Foreign Policy Thin-Sliced (10/9)

Courtesy Wikimedia Commons

Courtesy Wikimedia Commons

Sanctions Represent a Failure of Imagination

Why pass new sanctions that will drain Iran’s moderates of domestic political capital, slam shut the window for what may be the last best chance to constrain Iran’s nuclear program through diplomacy, and risk shattering international unity on Iran?

The most disingenuous argument for sanctions yet, Jamal Abdi, the Hill’s Congress Blog

Self-Respect Is in the National Interest

I would like to say that suspending aid to Egypt is now in America’s national interest. Maybe it’s not; maybe it’s a wash. So I will say instead that it has become a matter of national self-respect. Democracies have to be able to look at themselves in the mirror, and to accept, if not like, what they see.

Speak Softly and Carry No Stick, James Traub, Foreign Policy

The Smart Money Is on Carrier Pigeons

[Glenn Greenwald’s work on Edward Snowden] is immensely complicated by the certainty that it would be highly unadvisable for Greenwald (or any other journalist) to regard any electronic means of communication as safe. The Guardian’s work on the Snowden story has involved many individuals taking a huge number of flights in order to have face-to-face meetings. Not good for the environment, but increasingly the only way to operate. Soon we will be back to pen and paper.

David Miranda, schedule 7 and the danger that all reporters now face, Alan Rusbridger, the Guardian

The Success of Counterterrorism Depends on Doubling Down on the Law, Not Skirting It

In the long run, careful adherence to the law matters more than eliminating another bad actor. … Terrorism embraces lawlessness. … So why restrain our response? Why subject ourselves to the rule of law? Because abiding by the law is the point—especially with a weapon like the drone. … Abiding carefully by the law—man’s law, not God’s—making judgments carefully, making them transparent and subject to review, is the only way to invest them with moral authority, and the only way to clearly define the terrorist as an enemy of civilization.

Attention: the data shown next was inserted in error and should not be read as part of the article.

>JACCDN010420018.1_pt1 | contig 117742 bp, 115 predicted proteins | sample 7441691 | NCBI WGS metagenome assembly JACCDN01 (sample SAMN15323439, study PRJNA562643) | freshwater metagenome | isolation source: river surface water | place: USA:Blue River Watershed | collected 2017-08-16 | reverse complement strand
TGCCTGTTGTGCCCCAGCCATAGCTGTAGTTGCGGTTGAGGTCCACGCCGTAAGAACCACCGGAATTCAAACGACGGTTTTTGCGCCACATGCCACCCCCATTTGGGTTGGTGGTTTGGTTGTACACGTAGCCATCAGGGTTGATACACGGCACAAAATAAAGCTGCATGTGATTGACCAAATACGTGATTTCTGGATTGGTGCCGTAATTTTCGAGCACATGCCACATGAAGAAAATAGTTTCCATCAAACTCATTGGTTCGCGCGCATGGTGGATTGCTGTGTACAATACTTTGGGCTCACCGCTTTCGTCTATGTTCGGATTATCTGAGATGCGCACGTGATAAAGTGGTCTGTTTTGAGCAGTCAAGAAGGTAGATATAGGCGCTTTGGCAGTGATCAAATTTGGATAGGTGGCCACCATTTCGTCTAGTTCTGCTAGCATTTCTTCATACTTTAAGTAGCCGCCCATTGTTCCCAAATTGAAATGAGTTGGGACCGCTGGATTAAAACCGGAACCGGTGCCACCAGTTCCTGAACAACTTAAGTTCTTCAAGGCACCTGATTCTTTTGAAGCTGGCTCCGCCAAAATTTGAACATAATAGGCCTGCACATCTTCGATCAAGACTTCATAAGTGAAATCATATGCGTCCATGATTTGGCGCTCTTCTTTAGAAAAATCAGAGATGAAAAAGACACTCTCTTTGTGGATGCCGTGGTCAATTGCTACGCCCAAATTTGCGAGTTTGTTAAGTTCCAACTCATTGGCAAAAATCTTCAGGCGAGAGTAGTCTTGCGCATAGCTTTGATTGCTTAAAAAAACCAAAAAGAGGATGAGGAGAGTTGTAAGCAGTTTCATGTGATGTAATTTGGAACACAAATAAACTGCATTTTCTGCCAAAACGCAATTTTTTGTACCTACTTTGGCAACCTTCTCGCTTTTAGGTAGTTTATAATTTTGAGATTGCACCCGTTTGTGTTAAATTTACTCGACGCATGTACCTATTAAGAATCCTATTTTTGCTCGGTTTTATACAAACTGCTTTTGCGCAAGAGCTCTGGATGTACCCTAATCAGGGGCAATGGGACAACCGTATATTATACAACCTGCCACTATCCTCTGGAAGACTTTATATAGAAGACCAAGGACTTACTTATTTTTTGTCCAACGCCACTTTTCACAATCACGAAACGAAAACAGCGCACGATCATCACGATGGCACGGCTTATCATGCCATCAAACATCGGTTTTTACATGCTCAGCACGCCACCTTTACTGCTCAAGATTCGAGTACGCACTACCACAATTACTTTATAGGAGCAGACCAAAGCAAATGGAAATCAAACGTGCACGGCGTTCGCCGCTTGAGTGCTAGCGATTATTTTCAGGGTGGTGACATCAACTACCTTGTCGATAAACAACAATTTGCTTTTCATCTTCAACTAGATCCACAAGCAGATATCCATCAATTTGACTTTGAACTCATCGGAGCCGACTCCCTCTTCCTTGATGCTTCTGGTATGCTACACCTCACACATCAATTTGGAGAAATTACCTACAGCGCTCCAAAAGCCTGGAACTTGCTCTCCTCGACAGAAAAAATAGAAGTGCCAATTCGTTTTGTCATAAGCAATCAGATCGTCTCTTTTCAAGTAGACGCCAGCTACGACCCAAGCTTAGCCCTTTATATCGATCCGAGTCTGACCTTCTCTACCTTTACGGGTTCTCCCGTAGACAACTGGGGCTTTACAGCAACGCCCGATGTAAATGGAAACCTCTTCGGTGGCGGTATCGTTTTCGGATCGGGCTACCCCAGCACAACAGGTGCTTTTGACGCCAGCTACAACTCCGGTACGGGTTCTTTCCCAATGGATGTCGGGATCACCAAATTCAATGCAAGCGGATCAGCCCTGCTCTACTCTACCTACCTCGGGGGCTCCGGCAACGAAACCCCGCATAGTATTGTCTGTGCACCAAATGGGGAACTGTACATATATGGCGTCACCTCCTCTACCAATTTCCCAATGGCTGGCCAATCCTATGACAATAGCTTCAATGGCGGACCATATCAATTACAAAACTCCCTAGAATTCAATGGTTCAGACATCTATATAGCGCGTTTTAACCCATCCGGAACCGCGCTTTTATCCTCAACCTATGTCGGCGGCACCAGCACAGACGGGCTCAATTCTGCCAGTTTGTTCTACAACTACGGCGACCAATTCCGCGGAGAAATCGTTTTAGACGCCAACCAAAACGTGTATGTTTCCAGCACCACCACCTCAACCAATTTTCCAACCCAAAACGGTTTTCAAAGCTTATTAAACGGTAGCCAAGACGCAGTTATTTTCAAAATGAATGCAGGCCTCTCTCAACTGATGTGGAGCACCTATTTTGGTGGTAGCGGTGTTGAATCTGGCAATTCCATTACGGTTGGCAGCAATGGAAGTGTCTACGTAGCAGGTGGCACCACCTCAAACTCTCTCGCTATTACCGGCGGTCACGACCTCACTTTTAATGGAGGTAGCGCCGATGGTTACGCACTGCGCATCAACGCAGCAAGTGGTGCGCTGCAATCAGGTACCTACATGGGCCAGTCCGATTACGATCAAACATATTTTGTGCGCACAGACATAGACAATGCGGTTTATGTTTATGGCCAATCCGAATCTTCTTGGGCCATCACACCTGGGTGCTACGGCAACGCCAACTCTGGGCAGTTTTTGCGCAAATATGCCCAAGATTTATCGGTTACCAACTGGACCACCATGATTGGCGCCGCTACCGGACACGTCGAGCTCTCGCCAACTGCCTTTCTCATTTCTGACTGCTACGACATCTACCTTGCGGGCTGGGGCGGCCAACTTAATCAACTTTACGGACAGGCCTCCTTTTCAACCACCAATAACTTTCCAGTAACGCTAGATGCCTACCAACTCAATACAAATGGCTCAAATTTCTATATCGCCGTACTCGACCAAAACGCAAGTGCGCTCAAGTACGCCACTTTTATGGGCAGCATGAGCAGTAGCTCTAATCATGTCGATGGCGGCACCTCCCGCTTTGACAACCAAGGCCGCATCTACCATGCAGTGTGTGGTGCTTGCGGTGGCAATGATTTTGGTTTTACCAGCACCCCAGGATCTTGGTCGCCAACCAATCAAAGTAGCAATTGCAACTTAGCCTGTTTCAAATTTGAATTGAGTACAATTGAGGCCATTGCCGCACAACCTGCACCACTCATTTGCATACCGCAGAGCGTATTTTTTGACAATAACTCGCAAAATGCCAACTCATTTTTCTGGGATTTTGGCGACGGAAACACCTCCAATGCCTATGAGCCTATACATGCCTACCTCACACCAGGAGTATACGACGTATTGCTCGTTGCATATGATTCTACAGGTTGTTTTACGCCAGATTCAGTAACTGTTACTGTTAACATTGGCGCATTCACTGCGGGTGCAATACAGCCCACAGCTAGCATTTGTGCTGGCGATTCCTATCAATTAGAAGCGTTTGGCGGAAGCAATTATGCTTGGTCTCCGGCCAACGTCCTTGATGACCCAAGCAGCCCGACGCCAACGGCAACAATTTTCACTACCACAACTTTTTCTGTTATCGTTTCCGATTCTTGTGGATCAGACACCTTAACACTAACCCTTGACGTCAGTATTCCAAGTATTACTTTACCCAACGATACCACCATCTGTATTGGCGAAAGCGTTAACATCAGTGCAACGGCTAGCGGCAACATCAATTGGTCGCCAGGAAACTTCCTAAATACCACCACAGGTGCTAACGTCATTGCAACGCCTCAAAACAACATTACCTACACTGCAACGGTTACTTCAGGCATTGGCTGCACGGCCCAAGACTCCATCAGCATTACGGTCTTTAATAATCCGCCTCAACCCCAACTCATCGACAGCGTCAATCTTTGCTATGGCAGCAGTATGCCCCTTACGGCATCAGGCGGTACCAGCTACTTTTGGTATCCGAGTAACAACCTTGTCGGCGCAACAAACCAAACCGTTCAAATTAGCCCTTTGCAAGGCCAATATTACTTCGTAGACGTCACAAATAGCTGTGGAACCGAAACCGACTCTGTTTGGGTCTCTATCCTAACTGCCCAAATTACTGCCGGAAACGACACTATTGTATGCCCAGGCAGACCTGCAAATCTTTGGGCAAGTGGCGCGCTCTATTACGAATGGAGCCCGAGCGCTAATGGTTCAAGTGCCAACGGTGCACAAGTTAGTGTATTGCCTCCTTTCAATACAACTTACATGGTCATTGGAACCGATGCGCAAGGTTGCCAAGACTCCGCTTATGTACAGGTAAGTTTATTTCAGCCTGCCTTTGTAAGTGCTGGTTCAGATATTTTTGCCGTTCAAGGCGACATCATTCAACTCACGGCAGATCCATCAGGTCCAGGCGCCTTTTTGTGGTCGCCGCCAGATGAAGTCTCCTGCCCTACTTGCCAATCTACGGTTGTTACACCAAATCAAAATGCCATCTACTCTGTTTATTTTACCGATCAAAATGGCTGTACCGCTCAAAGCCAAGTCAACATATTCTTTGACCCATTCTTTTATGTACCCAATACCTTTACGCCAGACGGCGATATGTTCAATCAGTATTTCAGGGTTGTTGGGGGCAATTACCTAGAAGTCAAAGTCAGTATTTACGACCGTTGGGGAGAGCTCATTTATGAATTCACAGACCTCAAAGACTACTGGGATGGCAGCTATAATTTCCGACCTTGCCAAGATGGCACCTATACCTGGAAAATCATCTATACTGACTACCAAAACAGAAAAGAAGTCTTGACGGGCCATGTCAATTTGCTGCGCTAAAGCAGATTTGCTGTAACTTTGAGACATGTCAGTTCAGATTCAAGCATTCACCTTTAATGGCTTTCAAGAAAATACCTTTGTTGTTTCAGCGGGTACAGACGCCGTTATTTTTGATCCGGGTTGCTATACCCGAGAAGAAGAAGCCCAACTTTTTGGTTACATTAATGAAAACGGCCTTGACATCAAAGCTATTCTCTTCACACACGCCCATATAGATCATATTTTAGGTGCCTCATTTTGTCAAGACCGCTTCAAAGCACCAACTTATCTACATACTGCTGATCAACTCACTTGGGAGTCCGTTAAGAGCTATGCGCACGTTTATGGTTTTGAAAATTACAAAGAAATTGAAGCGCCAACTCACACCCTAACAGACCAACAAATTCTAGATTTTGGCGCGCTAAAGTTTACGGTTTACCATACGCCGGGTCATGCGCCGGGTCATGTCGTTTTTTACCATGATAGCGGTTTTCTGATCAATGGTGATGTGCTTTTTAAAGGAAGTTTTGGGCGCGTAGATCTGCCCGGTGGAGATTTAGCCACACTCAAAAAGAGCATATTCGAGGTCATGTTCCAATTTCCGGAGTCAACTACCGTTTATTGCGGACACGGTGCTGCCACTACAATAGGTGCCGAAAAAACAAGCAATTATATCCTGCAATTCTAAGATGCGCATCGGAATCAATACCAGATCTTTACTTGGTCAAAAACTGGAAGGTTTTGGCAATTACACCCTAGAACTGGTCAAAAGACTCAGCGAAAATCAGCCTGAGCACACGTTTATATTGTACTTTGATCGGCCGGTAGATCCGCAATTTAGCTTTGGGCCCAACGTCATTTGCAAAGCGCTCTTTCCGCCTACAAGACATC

The Killing Machines, Mark Bowden, the Atlantic

Easy to Stigmatize Chemical Weapons Since They’re Not Effective

Why, then, the outrage over gas? And why was it banned after World War I? I think it was because chemical weapons/poison gas proved both indecisive and inglorious. If chemical weapons had produced decision on the battlefield, they would have been retained, despite their inglorious and wretched effects. But their military utility proved limited and their image disreputable to military concepts of honor, so they were outlawed.

Why We’re Outraged by Poison Gas, William Astore, The Contrary Perspective

Deposing Assad Just a Means to an End for Jihadis Fighting With Rebels

While the jihadis claim to be superior fighters, and have collaborated with secular Syrian rebels, some analysts and diplomats also note that they can appear less focused on toppling President Bashar al-Assad. Instead, they said, they focus more on establishing a zone of influence spanning Iraq’s Anbar Province and the desert eastern areas of Syria, and eventually establishing an Islamic territory under their administration.

Brutality of Syrian Rebels Posing Dilemma in West, C.J. Chivers, the New York Times